Abu Bakr Muhammad ibn Dawud al-Zahiri, Abū Bakr Muḥammad ibn Dāwūd al-Iṣbahānī (868 - May 22, 910), also known as Avendeath, was a medieval theologian and scholar of the Arabic language and Islamic law. He was one of the early propagators of his father Dawud al-Zahiri's method in jurisprudence, Zahirism. A writer and jurist born in the late ninth century, he celebrated the idea of passionate love between men in his Book of the Flower, dedicated to his friend Muhammad ibn Jami.

Ibn Dawud was born in Baghdad in the year 255 according to the Islamic calendar, corresponding roughly to the year 868 according to the Gregorian calendar. By the age of seven, he had memorized the entire Qur'an by heart.[1] By the age of ten, he was already an exemplary student in the fields of Arabic grammar, lexicography and Arabic literature under his teacher Niftawayh, himself a student of Ibn Dawud's father.[2] In regard to the variant readings of the Qur'an, Ibn Dawud learned from Al-Duri, a student of Abu 'Amr ibn al-'Ala', one of the ten primary transmitters of the Qur'an.[3] Ibn Dawud's classmate, Muhammad ibn Jarir al-Tabari, also learned the Qur'an from the same study circle in addition to having been a student of Ibn Dawud's father, suggesting a close relationship early on, despite their later rivalry. Ibn Dawud's relationship with his father was complex. As a child, Ibn Dawud was bullied by other children, being given the name "poor little sparrow." When he complained to his father about the nickname, his father insisted that names of people and things are predestined by God; there was no reason to analyze the meaning of names in order to know that they had been established.[1] His father then actually affirmed the nickname given by the other children, emphasizing that all things occur according to divine will. While Ibn Dawud told his father that he was as mean as the other children were for laughing at his own son, it is not known if this episode continued to affect Ibn Dawud into adulthood, or if this was characteristic of the entire father-son relationship.

Upon his father's death in 884, Ibn Dawud took up Dawud's teaching position in Baghdad.[1][2][4][5] Despite being only fifteen years old, he was still considered an outstanding jurist, and the four-hundred or so students of his father became his own students. Ibn Dawud had a tendency to speak using Saj', a form of Arabic rhymed prose, in everyday speech. This caused difficulty for many who sought verdicts from him, though it is not regarded as having lessened his popularity. Some years after his teaching position, the Abbasid administration appointed him to a judicial post in western Baghdad.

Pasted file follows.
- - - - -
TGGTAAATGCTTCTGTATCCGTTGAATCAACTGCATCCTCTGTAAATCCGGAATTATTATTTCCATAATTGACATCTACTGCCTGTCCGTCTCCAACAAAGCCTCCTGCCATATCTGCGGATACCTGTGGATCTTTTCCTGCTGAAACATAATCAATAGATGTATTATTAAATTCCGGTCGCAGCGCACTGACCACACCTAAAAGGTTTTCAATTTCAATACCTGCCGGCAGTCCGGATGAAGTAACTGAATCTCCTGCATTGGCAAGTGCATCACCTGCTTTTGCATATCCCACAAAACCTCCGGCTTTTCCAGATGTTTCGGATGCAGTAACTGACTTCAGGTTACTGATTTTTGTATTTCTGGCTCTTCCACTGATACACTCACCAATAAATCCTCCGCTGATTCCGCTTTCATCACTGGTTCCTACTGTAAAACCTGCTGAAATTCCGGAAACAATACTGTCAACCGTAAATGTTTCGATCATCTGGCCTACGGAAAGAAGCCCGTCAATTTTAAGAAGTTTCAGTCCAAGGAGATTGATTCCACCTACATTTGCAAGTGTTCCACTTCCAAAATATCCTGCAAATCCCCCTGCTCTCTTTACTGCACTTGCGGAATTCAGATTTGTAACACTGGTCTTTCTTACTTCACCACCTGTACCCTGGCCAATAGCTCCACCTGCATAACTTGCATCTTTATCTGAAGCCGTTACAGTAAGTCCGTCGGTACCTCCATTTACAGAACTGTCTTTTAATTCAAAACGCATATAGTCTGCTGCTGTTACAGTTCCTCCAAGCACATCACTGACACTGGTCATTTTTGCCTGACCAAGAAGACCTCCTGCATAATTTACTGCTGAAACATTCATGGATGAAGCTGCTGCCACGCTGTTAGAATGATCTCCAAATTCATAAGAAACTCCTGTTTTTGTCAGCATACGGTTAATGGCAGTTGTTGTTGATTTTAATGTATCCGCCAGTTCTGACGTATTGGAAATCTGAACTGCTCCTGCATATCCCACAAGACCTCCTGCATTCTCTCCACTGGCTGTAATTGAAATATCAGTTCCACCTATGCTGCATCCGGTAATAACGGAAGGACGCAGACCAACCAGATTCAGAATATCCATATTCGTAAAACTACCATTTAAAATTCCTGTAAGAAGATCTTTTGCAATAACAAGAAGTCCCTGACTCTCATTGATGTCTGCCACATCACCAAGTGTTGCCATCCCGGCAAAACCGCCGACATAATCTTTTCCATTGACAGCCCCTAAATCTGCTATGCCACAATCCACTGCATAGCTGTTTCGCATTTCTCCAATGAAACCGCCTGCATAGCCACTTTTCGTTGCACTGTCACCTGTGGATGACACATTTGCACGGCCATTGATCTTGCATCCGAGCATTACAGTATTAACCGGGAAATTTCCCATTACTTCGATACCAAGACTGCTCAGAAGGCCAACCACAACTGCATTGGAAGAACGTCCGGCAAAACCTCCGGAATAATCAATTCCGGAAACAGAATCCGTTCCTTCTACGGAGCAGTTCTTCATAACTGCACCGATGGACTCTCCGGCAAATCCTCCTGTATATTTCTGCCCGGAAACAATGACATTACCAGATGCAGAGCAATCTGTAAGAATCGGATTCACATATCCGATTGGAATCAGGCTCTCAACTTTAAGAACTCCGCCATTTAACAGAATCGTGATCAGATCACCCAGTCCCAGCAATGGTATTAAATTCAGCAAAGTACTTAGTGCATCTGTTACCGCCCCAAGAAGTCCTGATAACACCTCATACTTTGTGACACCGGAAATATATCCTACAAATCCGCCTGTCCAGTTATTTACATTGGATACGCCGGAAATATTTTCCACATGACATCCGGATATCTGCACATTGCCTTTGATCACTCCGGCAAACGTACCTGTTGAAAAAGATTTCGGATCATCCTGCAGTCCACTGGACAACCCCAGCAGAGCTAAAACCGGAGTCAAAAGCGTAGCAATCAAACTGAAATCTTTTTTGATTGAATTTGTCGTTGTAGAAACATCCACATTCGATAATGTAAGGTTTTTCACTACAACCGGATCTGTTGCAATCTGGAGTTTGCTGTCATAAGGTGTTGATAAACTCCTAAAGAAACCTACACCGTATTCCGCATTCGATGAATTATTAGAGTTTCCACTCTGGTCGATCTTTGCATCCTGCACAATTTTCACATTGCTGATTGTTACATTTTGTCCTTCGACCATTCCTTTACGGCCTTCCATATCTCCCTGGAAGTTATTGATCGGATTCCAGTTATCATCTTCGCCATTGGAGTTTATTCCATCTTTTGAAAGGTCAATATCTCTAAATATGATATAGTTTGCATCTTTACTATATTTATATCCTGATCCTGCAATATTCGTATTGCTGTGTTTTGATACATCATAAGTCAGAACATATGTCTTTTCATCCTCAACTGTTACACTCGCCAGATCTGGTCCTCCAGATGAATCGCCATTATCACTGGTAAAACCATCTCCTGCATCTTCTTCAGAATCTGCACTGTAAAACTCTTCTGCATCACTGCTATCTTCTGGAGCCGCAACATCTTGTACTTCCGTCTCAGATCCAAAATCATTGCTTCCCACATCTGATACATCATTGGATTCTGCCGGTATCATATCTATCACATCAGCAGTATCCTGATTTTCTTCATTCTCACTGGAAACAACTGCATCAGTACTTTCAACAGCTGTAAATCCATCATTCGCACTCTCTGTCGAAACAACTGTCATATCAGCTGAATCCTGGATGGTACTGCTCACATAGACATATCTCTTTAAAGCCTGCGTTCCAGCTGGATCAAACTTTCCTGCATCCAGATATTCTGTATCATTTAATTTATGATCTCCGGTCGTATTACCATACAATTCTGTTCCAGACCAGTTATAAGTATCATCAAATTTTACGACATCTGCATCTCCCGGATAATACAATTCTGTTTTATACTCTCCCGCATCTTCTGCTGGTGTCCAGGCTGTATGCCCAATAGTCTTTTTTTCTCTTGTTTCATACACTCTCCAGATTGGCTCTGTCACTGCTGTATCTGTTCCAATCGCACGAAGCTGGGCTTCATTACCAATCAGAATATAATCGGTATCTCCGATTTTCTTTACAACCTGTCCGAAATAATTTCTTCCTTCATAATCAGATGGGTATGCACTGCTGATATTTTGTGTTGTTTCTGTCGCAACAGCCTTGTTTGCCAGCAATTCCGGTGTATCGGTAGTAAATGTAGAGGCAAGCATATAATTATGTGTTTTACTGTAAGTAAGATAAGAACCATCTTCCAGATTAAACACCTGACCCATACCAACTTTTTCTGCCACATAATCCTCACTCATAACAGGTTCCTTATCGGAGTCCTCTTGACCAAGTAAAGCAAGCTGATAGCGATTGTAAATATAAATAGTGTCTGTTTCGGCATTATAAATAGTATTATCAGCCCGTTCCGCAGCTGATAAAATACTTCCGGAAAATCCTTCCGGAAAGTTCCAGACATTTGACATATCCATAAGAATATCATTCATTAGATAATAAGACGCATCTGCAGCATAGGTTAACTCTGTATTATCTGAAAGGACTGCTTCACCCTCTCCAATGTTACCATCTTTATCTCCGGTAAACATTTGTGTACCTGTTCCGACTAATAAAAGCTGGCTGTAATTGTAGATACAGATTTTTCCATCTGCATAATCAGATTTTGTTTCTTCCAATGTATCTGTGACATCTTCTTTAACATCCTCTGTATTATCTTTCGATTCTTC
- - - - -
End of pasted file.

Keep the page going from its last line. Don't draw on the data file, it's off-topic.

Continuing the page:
Although Ibn Dawud is generally considered to have died young, his exact date of death has been a matter of some dispute. Masudi recorded Ibn Dawud's death at 296 Hijri, corresponding to 908 or 909 Gregorian. The Encyclopaedia of Islam records his death as 294 Hijri and 909 Gregorian,[4] yet the two dates do not match. Ibn Khallikan recorded Ibn Dawud's death as Ramadan 9, 297 Hijri, or May 22, 910 Gregorian. While the exact cause of death is not known, Ibn Dawud proclaimed a deathbed confession to his teacher Niftawayh that he was dying of a broken heart, due to a forbidden love for another man.[2][6] The topic of Ibn Dawud's affections has been the topic of much discussion, as his confession of such feelings is unique among Muslim theologians even up to the present era. The setting of his death has been perhaps the most vividly described piece of his biography. During his final moments, Ibn Dawud lied on a bed between the light filtering in through the grated window and the empty space of the floor as a blind nightingale sang in a gilded cage nearby; he was described as weary with regrets, yet also serene in his last moments.[7][8] His body was ritually washed by his student Ibn al-Mughallis according to Islamic funeral rites.

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